Today I began two transcriptions which, though similar in focus, couldn’t have resulted in more diverse work experiences. One was an individual monologue about the gay scene in Kansas City since the 1960s. The other was a round table discussions of the different experiences of a group of lesbians in Kansas City. While the monologue flowed fairly smoothly and demanded more focus on grammatical form, due to the narrators use of pauses and vocal delivery, the round table require more nuanced attention. With frequent interruptions, laughter, and joking among the narrators as they seamlessly flowed off of and into each others conversations, I found myself needing to stop and learn the narrator’s unique voices. While the first project demanded I try to understand the rhythm and meaning of the narrator’s delivery (to know what should be a period or comma), the other demanded I listen for distinct voice markers.
In both cases I needed to hear the individual quality of the narrator’s voice, but in different ways. I couldn’t simply type out what I heard. In the monologue, without first hearing the narrators rhythm and broader topic, I could very easily structure the statements incorrectly. In the round table interview, the general lack of names being given before speaking and the boisterous free-flow of conversation, left me confused without better context. Though both required topical context, the round table drove me to become familiar with the voices themselves. In both transcriptions I needed to start orienting myself a few minutes into the recording, not at the beginning. This was a new experience compared to those stories I had heard since childhood which start at, you guessed it, the beginning. I needed to not only hear the rural style to “Pat’s” Midwestern voice as opposed to the higher pitched, New Jersey fast pace of Giselle’s voice; but I also needed to hear the more nuanced differences between the rich tones of Sue’s Davenport voice and Bev’s Kansas City voice.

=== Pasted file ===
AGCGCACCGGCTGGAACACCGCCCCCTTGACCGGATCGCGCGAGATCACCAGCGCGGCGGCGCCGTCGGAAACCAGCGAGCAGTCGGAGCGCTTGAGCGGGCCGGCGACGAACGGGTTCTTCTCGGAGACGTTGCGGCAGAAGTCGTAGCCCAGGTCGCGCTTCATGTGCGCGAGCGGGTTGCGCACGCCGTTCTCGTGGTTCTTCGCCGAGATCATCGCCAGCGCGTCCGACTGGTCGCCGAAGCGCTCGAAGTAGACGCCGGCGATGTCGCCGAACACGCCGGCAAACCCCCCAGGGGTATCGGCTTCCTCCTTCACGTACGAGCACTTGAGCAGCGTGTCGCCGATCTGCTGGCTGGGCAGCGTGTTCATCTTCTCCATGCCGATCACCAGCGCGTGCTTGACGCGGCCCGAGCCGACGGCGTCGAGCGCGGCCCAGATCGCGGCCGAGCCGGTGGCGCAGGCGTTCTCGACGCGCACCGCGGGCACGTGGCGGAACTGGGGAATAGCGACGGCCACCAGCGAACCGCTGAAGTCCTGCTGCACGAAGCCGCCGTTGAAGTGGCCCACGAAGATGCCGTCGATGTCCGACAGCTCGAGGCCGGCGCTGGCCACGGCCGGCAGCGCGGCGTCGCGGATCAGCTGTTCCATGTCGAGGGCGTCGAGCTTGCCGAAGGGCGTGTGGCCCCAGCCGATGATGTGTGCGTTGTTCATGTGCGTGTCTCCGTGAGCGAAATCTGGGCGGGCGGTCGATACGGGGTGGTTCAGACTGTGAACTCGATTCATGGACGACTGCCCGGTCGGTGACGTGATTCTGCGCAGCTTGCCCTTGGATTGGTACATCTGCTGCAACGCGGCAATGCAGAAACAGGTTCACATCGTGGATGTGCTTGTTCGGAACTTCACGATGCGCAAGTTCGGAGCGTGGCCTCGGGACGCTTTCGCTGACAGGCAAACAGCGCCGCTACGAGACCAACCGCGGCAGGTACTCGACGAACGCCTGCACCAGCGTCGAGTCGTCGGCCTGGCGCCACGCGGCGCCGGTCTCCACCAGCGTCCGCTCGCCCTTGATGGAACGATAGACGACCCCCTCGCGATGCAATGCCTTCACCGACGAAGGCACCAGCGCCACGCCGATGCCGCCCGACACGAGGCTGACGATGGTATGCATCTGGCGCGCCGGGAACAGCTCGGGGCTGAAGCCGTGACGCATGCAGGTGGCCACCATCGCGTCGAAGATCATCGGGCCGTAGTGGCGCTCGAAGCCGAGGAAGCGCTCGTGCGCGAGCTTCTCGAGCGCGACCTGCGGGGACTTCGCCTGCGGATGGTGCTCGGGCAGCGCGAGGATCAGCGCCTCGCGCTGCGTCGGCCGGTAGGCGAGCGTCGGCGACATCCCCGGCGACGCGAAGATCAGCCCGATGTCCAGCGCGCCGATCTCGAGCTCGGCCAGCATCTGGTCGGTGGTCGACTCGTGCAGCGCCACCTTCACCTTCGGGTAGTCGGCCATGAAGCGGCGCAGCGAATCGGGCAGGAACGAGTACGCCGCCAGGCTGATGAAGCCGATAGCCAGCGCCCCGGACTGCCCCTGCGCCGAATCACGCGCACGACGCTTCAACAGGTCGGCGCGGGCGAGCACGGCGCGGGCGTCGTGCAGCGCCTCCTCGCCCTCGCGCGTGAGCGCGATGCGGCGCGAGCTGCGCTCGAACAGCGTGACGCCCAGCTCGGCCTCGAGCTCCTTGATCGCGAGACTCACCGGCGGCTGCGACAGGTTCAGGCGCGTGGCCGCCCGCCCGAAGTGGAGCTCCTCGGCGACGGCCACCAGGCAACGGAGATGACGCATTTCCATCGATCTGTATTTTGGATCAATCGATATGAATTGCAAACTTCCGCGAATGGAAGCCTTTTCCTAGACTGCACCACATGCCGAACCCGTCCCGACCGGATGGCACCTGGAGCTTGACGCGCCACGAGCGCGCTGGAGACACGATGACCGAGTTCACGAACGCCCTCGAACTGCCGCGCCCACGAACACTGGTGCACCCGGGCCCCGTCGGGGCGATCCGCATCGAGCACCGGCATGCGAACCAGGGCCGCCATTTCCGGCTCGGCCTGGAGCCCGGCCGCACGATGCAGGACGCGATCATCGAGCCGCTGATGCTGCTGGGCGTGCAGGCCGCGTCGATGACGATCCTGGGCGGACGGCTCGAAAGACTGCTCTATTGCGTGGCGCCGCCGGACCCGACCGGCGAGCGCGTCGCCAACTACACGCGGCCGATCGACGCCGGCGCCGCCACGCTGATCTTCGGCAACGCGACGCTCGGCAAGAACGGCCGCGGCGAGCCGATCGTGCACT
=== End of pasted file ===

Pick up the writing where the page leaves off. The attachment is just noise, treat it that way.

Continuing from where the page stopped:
The longer I listened, over and over, I started to hear the vocal tones of different laughs and the patterns of different speakers. I began to become familiar with their voices, to know them. I began to really hear them. Sometimes foreign to the historical voices of monographs and journal essays, the recordings brought be into a more challenging and more personal type of history. It was challenging, disorienting, and a little unsettling. But it was also beautiful. The struggle to discover the voices of the historical agents was present, just like in other forms of research, but in new ways. It wasn’t enough to hear the narrator’s voice, to get their words, but I had to discern their voice for its distinct qualities. It wasn’t enough to know the words and actions of the historical agent, but what makes them different from other historical agents. Today was a wonderful example of literally learning to hear the voices of those in the past who I had never heard before, and I can’t wait to hear what they will say next.